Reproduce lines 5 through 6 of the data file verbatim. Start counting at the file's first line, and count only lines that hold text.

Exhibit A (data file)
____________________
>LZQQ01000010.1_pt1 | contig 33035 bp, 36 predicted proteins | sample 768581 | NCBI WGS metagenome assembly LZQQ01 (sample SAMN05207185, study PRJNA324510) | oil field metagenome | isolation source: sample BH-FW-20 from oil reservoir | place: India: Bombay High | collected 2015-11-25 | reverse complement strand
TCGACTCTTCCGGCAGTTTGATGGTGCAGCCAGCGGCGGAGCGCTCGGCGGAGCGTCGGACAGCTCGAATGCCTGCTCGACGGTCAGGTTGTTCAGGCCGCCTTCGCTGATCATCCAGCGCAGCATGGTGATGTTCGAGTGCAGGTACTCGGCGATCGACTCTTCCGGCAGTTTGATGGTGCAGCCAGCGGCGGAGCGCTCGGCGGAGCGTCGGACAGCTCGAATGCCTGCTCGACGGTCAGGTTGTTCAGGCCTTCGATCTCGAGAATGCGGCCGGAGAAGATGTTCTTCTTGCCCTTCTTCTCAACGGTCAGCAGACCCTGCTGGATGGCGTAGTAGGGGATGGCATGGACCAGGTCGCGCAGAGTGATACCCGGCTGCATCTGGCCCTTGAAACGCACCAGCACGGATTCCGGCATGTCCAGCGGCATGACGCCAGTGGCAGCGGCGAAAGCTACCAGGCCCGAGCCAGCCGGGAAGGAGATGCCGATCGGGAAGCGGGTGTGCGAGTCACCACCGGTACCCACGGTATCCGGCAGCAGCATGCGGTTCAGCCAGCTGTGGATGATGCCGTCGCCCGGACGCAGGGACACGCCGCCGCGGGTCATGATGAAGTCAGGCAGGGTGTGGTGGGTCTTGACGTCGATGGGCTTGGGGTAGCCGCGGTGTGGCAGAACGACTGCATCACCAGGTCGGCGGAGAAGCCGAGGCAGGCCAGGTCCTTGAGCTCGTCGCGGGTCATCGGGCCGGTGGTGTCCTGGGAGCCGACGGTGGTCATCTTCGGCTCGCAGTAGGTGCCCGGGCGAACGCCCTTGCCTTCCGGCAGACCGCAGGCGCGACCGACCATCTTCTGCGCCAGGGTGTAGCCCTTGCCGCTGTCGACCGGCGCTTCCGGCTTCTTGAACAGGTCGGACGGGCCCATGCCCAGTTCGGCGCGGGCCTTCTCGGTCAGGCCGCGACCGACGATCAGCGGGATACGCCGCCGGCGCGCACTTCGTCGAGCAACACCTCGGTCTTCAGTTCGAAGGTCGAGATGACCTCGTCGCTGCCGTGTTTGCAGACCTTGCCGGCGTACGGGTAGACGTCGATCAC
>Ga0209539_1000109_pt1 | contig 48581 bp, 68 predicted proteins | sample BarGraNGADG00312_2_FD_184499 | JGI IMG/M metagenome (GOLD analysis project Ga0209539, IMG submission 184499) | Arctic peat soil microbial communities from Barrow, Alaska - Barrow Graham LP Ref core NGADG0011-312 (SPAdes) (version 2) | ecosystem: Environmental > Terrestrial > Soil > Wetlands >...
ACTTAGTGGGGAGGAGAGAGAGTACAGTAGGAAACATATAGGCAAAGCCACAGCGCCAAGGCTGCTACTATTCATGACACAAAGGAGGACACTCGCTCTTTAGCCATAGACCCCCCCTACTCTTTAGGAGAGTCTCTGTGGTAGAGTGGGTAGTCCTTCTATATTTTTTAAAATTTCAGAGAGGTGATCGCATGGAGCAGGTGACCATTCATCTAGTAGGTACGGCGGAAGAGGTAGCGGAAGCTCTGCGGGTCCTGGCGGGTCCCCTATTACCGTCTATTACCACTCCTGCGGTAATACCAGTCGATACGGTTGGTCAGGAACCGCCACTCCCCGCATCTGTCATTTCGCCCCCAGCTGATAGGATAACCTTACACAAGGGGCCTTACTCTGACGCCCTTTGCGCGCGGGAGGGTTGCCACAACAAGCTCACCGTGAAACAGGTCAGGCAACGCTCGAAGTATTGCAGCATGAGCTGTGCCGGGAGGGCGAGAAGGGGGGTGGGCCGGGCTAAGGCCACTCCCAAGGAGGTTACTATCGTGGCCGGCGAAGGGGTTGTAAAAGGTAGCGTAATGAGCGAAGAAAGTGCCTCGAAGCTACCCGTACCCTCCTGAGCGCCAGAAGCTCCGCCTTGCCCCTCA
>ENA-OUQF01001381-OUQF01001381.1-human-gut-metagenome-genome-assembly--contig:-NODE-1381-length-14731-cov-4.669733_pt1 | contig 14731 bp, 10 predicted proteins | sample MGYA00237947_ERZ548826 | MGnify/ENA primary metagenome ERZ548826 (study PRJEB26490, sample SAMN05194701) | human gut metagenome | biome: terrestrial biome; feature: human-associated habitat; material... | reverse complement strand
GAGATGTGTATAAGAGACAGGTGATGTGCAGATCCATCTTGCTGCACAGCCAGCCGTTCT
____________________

>ENA-OUQF01001381-OUQF01001381.1-human-gut-metagenome-genome-assembly--contig:-NODE-1381-length-14731-cov-4.669733_pt1 | contig 14731 bp, 10 predicted proteins | sample MGYA00237947_ERZ548826 | MGnify/ENA primary metagenome ERZ548826 (study PRJEB26490, sample SAMN05194701) | human gut metagenome | biome: terrestrial biome; feature: human-associated habitat; material... | reverse complement strand
GAGATGTGTATAAGAGACAGGTGATGTGCAGATCCATCTTGCTGCACAGCCAGCCGTTCT